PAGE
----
He told the opening session of the Commission on the Status of Women that educating and empowering women will unleash their potential and prevent "challenges that arise from violent extremism, human rights violations, xenophobia and other threats."
While Guterres didn't name any countries or groups, his message was clearly aimed at the Islamic State extremist group which sells women and girls as sex slaves. It also appeared directed at U.S. President Donald Trump's expansion of a ban on federal aid to international organizations that provide abortions or abortion information — and to Russia for new legislation decriminalizing some forms of domestic violence.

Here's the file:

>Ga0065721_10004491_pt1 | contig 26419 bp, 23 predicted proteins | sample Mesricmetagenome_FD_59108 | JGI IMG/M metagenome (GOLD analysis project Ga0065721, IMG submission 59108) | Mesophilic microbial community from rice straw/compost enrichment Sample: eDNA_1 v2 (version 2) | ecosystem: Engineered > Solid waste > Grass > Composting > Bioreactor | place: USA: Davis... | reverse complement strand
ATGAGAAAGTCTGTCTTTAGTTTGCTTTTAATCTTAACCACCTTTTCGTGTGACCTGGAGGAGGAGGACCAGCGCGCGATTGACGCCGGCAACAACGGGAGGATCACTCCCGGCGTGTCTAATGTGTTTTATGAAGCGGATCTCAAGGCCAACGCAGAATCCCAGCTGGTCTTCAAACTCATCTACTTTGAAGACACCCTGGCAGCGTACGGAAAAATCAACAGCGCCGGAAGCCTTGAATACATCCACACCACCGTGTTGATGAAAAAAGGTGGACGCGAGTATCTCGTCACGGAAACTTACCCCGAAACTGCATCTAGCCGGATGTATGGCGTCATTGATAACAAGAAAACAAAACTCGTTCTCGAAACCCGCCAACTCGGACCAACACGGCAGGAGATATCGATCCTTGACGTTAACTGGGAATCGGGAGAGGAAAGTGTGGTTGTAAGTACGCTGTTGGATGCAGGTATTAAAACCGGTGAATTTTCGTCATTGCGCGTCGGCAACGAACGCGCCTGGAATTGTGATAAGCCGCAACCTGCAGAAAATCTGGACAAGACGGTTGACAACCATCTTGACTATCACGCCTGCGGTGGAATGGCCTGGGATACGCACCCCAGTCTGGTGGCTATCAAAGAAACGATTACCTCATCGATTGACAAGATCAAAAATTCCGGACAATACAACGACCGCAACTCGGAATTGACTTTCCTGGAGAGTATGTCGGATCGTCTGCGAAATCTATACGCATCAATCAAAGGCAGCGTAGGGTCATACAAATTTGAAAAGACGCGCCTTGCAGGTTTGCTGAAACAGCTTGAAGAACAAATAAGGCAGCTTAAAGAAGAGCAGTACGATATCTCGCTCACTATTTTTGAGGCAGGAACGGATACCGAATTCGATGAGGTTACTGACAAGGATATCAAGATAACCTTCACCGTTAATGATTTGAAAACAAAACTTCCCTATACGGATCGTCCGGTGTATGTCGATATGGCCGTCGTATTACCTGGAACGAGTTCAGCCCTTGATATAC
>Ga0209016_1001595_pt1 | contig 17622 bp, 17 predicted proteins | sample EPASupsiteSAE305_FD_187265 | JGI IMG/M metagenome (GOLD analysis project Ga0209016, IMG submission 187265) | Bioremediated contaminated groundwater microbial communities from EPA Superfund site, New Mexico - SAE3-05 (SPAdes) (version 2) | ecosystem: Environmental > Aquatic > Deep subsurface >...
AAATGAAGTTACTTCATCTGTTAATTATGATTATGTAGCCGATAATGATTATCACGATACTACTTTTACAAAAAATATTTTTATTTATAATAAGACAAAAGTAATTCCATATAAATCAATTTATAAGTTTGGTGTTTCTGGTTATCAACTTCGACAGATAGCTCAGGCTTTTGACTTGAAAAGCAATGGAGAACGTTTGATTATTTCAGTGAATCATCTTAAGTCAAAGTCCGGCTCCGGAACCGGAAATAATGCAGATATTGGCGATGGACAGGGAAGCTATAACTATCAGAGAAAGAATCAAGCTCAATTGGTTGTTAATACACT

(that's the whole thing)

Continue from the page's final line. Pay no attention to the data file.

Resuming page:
The U.N. chief said men still dominate in every country of the world and male chauvinism blocks women from getting ahead.
"Our world needs more women leaders," Guterres said. 'And our world needs more men standing up for gender equality.'"
Read article by Edith M. Lederer from TIME.